Park management

Wapusk National Park

When we speak of the land, we mean all parts of the land:
the rocks, the water, the fish, the birds, the wildlife, the forest.

People are keepers of the land.
The land is there for the use of the people,
but the land must be kept in balance.
– Donald Saunders, York Factory First Nation

Management plan

Read about how Parks Canada is protecting Wapusk National Park today and in the future.

Management plan - Cree language version

Read about how Parks Canada is protecting Wapusk National Park today and in the future (in Cree).

Research and monitoring

Find out more about scientific research and monitoring work in Wapusk National Park.


Read about federal legislation designed to preserve and protect natural and cultural resources at Wapusk.

National Parks System Plan

The plan was developed in the early 1970s to provide a framework for establishing new national parks. To create the plan, scientists divided the country into 39 distinct natural regions based on landscape and vegetation. Parks Canada continues to work towards ensuring that all 39 regions will eventually contain at least one national park. To view a map showing current progress on completing the national park system, see Map - Completing Canada's National Parks System.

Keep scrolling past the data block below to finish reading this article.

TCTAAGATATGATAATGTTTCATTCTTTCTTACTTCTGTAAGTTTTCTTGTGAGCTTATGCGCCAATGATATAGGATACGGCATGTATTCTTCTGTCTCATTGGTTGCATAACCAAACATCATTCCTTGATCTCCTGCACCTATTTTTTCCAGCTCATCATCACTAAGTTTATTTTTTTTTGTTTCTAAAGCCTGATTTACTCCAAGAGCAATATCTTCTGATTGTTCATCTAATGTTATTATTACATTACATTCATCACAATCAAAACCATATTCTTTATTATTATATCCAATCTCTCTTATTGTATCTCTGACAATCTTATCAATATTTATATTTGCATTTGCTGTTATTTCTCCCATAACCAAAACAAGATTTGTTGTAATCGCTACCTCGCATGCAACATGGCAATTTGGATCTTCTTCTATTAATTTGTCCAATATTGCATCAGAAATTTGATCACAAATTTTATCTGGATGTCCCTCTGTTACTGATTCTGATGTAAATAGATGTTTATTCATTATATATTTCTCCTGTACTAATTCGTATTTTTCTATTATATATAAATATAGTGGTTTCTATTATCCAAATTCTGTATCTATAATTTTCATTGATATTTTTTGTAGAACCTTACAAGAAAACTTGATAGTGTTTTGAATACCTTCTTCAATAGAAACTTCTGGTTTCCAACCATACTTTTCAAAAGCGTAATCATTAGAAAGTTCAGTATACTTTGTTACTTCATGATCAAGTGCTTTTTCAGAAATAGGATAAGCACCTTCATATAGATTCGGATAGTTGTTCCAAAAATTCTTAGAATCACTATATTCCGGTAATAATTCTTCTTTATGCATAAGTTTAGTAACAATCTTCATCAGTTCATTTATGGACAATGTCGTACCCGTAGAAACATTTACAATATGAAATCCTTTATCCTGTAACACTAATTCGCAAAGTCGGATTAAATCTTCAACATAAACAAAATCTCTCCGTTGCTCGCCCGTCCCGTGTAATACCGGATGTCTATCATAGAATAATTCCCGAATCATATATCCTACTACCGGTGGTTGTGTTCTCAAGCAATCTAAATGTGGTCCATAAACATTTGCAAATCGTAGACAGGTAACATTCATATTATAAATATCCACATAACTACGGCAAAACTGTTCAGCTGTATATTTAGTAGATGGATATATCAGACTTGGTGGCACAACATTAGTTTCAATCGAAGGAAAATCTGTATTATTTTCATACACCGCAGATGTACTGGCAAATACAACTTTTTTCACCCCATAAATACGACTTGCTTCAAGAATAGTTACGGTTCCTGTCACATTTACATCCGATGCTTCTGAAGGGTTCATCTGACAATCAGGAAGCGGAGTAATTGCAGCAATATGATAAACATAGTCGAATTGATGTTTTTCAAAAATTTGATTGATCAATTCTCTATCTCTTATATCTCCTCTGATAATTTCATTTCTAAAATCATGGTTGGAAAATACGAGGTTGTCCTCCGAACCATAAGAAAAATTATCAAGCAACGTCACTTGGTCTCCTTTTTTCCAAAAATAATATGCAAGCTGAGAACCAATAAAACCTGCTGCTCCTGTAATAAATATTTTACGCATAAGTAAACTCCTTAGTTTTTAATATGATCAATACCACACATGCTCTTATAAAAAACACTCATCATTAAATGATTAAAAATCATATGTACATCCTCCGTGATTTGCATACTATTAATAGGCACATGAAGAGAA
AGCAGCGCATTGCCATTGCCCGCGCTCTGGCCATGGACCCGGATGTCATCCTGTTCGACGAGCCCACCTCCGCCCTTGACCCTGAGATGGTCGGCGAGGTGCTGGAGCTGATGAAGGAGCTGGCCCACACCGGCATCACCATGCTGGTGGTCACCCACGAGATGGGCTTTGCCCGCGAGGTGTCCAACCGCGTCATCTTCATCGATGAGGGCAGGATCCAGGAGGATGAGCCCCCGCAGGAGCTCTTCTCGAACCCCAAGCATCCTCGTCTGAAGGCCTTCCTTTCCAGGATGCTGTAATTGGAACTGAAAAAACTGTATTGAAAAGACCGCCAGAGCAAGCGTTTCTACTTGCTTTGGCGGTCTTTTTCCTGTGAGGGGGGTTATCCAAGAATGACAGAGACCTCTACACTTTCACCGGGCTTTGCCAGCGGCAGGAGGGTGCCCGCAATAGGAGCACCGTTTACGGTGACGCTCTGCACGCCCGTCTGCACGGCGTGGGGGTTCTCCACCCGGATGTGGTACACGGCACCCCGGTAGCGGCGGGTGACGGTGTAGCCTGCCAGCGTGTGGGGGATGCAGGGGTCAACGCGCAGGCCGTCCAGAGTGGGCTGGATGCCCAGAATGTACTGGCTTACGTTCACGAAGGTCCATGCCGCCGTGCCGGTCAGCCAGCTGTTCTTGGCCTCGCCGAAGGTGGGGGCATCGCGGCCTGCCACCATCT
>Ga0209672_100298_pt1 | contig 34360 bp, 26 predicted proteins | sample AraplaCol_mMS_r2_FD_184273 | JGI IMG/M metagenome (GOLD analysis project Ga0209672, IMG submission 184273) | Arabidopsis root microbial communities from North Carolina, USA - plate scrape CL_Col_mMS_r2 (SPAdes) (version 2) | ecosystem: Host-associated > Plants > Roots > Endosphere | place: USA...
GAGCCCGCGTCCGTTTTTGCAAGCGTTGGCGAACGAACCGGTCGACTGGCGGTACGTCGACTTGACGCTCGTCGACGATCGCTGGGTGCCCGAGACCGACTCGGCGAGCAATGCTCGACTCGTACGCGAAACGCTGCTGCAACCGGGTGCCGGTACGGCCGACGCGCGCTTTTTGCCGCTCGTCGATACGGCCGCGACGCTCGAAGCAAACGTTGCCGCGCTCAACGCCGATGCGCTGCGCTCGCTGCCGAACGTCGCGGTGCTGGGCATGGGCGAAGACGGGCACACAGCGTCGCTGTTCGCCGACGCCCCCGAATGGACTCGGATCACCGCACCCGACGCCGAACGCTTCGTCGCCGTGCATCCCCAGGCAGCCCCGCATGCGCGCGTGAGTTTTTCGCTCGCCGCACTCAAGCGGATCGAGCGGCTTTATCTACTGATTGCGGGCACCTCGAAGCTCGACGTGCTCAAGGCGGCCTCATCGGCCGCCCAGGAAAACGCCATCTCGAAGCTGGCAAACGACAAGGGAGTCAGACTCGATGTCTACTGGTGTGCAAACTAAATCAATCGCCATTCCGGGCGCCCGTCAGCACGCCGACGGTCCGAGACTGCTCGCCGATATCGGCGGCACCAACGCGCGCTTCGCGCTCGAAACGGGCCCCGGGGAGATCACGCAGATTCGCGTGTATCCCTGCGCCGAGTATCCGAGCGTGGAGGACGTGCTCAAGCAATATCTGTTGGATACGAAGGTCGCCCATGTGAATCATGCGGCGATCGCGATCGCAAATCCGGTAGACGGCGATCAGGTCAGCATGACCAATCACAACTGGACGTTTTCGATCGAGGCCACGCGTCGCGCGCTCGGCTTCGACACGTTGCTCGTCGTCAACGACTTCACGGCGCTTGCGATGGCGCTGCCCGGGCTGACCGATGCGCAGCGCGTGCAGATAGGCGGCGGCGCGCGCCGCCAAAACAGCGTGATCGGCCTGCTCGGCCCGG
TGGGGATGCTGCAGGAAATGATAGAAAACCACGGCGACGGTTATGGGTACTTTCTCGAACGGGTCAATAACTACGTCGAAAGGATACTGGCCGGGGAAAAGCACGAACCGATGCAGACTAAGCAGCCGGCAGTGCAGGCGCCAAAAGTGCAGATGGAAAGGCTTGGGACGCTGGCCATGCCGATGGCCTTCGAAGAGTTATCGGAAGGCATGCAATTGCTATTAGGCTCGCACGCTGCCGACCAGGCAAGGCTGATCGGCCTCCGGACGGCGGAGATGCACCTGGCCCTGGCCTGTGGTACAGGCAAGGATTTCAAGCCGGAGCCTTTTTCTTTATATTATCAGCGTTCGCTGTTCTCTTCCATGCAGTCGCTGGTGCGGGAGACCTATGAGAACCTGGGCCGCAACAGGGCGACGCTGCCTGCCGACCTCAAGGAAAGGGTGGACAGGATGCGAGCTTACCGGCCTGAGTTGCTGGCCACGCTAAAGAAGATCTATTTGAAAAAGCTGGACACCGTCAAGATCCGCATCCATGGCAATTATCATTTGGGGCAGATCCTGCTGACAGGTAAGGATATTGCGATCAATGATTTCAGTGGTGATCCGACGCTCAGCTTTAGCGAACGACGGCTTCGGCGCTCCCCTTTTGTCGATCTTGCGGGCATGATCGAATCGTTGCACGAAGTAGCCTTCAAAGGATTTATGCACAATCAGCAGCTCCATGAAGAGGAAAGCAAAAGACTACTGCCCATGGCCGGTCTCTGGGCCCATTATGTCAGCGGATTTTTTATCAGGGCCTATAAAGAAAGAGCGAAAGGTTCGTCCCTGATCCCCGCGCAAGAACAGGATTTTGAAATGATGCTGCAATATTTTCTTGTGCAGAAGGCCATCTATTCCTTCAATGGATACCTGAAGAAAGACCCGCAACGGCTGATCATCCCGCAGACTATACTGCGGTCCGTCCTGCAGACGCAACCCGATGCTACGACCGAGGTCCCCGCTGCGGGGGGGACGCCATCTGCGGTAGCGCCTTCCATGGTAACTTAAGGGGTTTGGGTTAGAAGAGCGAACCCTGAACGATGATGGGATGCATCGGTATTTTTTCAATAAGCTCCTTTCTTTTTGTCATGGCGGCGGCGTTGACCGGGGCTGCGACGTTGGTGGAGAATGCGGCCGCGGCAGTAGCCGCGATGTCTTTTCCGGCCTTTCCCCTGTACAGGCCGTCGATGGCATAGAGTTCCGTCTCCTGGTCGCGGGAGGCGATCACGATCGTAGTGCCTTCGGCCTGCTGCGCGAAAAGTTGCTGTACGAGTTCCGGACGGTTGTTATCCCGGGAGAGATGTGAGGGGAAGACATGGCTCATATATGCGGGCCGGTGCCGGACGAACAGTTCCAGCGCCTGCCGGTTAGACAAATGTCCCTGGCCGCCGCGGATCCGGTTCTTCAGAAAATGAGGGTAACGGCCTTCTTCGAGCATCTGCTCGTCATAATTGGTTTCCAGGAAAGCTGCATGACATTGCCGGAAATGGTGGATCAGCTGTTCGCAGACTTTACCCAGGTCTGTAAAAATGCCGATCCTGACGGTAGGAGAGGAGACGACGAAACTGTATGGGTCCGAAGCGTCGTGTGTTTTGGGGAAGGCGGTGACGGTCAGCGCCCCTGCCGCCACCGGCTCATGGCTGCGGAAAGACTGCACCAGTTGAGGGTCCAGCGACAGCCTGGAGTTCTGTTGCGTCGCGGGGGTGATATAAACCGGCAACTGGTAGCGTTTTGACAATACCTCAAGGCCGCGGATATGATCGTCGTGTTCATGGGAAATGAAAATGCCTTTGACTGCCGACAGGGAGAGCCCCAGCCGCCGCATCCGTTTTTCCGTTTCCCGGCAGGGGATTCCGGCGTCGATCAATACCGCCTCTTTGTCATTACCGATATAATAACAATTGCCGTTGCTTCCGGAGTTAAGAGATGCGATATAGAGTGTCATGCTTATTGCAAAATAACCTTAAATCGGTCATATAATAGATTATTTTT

Wapusk Management Board
Five people sit at a long rectangular table.
Meet the Wapusk Management Board

The Wapusk National Park Management Board was established in 1996 to consider matters relating to the planning, management and operation of the park, and to make recommendations on these matters to Canada's Environment Minister and Minister responsible for Parks Canada. The ten-member board is made up of representatives of Government of Canada; Province of Manitoba; Town of Churchill; Fox Lake Cree Nation; and York Factory First Nation. The work of the Board reflects the philosophy, expressed in the PDF document: Wapusk Park Establishment Agreement (PDF, 1.3 MB), that people are Keepers of the Land.       

Research and Monitoring

Research and monitoring programs are important tools that can be used to gain an understanding of ecological resources and processes in the park. Monitoring also allows park managers to determine the effectiveness of management actions.

Learn more about Research and Monitoring

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